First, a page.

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Wally’s Delicatessen: A Cardiff institution and food-lovers’ paradise

Well… pretty much anyone with any sense and living in Cardiff will have been to Wally’s, so perhaps this needs less of an introduction than other shops. Wally’s has been squarely at the top of my “hitlist” of “must-shoots” ever since day one so when Steve the owner agreed to let me come in and shoot the store, I was almost beside myself with excitement.

If you read the South Wales Echo piece about me, you would have seen that I quoted Wally’s as the place I spend the most time and money in, which isn’t far wrong. I’m also a food writer/blogger in another life and whenever something slightly unusual is called for, you can almost guarantee I’ll be able to find it in Wally’s, so it’s been my port of call for everything ranging from lemongrass stalks to crystallised ginger – and everything else  in between.

Steve Soloman, the owner of Wally's

Steve was kind enough to give me a potted history of the shop when I visited.  Wally’s is a family business, named after Steve’s father Wally Salomon who founded the business many years ago. A Polish immigrant, the shop originally catered mainly for the Eastern European community and was in a different location – where John Lewis is now – only moving to the Royal Arcade in 1981. It also only used to be around half the size it is now, taking over an adjoining shop next door just a couple of years ago.

As the years went by, Wally’s started to stock foods from many different world cuisines, and now you’ll find pretty much every nationality represented in there somewhere. Particularly impressive of course are the ranges of Eastern European food, but a favourite area of mine is the Asian section with the wall of spices and the many different types of naan and poppadum. For health food fanatics (and people like me who feel the odd pang of guilt!) there’s also an impressive range of pulses, seeds and grains that make a fantastic addition to soups and stews etc.

One of the most popular areas of the shop seems to be the American section. Here you’ll find the stuff all the characters in American TV shows talk about ready for your consumption, so expect to see things like Reese’s Pieces, Twinkie bars, Cap’n Crunch cereal and lots more – the bright colours and lurid packaging make this an interesting corner of the store whether you partake in the produce or not. Other impressive areas of note are the cheese and charcuterie counters, which if you are a lover of cheese, meat or both will have you drooling up against the glass at the sheer vastness of the range on offer.

Wally’s recently had a pop-up shop in St David’s which you may have seen. As it was only on an 18-month contract, that’s now closed. When I asked Steve how that’d gone he seemed very pleased, telling me it had revealed new markets and encouraged them to bring newer things to appeal to a younger market into their main store – which is why you’ll find, for example, a sweet and chocolate counter. And speaking of St David’s, Wally’s is one store that has benefited from the new shopping centre – with its entrance only a short distance from Wally’s. Steve said that while they did notice some customer decrease while the building works were on, happily since it’s been completed the business has been booming.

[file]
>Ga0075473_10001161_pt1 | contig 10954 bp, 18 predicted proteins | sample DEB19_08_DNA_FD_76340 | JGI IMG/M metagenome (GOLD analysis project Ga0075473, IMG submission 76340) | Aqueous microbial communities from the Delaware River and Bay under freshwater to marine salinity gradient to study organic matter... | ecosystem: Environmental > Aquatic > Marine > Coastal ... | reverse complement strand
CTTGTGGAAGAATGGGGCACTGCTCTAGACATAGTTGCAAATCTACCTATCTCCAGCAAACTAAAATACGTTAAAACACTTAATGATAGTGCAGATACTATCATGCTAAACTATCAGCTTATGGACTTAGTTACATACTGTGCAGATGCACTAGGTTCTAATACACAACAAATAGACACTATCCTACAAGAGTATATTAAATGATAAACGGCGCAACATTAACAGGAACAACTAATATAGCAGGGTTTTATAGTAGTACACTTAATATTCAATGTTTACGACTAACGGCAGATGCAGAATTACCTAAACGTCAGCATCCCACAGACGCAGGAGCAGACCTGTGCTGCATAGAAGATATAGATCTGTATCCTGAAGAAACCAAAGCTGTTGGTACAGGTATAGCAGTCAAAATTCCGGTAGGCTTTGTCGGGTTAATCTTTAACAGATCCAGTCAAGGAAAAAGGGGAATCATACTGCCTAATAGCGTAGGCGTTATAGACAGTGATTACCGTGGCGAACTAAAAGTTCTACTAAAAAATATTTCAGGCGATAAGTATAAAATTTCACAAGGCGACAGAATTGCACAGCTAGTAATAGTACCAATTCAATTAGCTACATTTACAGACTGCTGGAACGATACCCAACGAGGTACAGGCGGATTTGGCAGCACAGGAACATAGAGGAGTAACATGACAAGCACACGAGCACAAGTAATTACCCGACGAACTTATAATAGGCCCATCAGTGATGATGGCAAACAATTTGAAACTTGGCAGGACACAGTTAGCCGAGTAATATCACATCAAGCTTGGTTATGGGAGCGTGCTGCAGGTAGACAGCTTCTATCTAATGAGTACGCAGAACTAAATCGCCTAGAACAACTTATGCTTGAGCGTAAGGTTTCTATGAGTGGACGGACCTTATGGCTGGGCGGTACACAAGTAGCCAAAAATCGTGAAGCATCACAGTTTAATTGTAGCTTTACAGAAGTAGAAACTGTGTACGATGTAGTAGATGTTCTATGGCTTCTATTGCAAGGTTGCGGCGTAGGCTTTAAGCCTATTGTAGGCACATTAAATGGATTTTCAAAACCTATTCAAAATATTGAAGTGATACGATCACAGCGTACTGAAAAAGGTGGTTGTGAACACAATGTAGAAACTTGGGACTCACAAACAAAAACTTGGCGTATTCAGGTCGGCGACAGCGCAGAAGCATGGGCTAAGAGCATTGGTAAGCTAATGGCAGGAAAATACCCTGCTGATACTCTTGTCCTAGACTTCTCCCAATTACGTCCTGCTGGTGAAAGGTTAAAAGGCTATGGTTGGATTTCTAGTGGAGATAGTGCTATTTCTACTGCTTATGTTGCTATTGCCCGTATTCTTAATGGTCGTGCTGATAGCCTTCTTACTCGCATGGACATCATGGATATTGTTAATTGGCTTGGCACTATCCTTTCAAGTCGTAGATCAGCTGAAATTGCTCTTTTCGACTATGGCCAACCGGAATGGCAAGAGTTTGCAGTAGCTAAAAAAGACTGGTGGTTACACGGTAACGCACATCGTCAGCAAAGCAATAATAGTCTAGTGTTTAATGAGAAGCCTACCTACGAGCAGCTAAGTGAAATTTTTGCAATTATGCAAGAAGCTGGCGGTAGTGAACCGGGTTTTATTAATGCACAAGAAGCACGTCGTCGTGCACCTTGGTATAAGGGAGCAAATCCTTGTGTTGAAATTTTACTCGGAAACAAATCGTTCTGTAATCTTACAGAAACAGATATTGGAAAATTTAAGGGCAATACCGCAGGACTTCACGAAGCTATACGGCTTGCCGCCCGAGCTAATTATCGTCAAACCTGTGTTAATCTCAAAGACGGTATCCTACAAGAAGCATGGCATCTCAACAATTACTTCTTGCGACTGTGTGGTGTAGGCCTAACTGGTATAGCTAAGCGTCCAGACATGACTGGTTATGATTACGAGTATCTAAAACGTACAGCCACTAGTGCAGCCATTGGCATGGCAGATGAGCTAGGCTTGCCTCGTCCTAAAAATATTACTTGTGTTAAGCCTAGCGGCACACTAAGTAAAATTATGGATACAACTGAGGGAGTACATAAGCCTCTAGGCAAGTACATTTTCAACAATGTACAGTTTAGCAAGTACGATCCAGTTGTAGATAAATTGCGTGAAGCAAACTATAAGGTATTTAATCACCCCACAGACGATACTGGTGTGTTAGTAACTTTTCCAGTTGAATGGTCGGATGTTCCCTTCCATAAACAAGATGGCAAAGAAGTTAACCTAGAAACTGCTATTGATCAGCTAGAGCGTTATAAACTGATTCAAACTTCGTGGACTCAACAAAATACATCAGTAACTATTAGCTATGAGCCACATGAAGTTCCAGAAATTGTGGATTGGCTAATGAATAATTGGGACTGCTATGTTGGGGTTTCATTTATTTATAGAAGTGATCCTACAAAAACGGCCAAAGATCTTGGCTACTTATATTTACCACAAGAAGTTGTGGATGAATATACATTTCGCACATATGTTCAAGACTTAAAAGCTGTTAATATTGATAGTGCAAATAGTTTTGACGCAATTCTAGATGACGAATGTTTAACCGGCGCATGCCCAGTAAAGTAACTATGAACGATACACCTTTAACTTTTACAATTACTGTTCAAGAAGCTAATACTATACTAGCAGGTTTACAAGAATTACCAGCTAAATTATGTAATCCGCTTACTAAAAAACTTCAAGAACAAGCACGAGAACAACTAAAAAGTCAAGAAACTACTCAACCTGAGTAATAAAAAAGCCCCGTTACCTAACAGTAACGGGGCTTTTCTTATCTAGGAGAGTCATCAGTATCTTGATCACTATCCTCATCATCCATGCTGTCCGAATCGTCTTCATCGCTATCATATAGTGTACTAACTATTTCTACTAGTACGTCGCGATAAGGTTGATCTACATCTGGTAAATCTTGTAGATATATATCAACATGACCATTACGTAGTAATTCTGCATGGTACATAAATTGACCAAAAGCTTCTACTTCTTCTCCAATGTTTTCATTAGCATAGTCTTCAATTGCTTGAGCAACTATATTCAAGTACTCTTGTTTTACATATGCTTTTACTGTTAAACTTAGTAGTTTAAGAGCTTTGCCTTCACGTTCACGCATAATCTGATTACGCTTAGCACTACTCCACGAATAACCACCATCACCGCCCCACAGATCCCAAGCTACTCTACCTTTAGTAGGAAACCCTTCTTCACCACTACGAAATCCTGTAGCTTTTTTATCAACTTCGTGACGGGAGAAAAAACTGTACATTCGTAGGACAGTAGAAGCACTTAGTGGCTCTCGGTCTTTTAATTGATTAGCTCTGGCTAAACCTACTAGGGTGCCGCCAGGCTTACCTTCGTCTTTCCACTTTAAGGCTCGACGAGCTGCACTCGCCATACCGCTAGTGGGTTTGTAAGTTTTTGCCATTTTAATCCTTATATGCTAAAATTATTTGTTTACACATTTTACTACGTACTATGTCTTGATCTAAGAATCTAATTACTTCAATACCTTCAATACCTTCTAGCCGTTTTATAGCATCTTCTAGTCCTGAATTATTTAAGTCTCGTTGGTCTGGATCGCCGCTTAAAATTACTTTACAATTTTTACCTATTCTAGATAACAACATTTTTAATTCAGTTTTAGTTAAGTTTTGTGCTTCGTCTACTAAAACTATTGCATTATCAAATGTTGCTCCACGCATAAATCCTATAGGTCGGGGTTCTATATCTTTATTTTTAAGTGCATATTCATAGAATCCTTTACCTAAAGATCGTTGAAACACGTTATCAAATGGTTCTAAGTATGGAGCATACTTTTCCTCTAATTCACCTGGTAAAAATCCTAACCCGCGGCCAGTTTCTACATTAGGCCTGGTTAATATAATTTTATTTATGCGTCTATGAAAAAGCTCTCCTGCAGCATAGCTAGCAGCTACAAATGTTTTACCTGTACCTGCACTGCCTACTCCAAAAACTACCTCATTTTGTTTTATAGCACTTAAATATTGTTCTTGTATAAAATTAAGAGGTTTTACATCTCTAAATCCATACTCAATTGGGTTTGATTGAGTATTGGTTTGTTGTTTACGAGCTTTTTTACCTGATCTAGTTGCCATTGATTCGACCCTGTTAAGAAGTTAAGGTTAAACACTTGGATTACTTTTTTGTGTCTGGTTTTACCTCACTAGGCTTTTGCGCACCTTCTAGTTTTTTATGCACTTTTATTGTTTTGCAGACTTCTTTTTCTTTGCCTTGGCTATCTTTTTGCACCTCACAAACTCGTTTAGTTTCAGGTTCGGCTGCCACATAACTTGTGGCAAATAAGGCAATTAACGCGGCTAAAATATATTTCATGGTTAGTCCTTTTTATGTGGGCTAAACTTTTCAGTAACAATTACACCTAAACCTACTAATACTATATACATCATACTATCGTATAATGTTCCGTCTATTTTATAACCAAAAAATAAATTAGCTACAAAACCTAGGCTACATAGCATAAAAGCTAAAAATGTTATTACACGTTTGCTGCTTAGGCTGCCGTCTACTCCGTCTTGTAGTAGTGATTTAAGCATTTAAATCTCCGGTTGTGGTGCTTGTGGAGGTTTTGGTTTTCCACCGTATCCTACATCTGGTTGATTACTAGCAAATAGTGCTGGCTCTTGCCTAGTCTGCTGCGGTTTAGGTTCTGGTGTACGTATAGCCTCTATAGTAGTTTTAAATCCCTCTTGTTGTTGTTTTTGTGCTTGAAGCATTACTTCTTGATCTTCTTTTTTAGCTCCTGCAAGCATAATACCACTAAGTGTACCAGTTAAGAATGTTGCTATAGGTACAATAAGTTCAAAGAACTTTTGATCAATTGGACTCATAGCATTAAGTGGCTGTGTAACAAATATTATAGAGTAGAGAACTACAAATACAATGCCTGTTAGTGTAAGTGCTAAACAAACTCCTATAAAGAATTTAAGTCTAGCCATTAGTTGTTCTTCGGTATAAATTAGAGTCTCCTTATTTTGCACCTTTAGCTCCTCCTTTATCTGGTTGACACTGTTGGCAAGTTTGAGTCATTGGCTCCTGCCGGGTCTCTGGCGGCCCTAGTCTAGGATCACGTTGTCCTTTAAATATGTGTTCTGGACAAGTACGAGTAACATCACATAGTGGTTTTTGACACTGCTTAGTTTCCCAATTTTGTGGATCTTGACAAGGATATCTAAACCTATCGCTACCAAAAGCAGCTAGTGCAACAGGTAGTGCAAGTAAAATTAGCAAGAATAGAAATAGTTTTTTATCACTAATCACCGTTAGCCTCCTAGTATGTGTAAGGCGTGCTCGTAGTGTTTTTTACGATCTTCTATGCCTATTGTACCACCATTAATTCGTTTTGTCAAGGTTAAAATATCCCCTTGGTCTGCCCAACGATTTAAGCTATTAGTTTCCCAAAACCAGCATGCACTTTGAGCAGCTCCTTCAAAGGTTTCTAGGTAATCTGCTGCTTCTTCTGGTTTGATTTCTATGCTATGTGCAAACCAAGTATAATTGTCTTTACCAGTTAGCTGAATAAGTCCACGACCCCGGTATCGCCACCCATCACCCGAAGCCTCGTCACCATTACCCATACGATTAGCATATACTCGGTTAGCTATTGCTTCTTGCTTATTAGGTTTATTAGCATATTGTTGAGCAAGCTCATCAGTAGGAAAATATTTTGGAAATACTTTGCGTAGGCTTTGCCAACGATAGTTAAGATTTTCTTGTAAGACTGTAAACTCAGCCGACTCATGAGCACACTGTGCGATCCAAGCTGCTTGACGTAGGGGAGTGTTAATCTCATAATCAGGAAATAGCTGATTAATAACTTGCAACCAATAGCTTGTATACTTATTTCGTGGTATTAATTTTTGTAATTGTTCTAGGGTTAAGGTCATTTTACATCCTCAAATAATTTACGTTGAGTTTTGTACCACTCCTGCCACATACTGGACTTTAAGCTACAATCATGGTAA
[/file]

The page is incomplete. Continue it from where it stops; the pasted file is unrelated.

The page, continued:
It goes without saying that the range of Polish and Eastern European foods available at Wally's is fantastic

They’ve thought about expanding into other areas and cities, but for now they are happy to concentrate on the ‘home store’ which has a worldwide reputation. People from across the globe can purchase Wally’s goods on their website, and according to Steve, the shop has been mentioned as far afield as the States and is frequently included in round-ups of the best Delis/specialist food shops in Britain – which makes it all the more amazing to have right here on my doorstep! Coming in the summer will be a coffee shop upstairs, which when I visited was still a little way off completion – I can only imagine that it will be busy with all the ‘foodies’ who have come for a morning in culinary paradise and need to take the weight off upstairs.

I got to pay another visit to underneath the arcades while on this shoot as Steve was kind enough to show me the storage area. It’s worth noting because the storage is actually directly under the walkway of the arcade, not Wally’s itself, because the area directly underneath has not been dug out due to being a cholera pit back in the 1800s – an interesting, if rather unsavoury fact, that I will have to do a little bit more investigating on!

Before this turns into a ridiculously long post, I will leave you to enjoy the spendid photos from this shoot (if I do say so myself). I try not to play favourites with the arcades shops anymore, but I can’t deny that this is one of my favourite sets. There are so many that I can’t possibly squeeze them all in, so if you’re hungry for more, please head over to this Flickr set to lay your eyes on extras.

You can keep up with Wally’s at their website, on their Twitter feed and on their Facebook fan page.

As always, feedback, comments and your stories very much welcome in the comments box below. Enjoy!

Nicola, who has worked in the shop for 6 years. Other members of staff have worked there varying lengths of time, some as long as 30 years.

The Wally's storeroom, not underneath the store, but underneath the walkway of the Royal Arcade

The Wally's storeroom, not underneath the store, but underneath the walkway of the Royal Arcade

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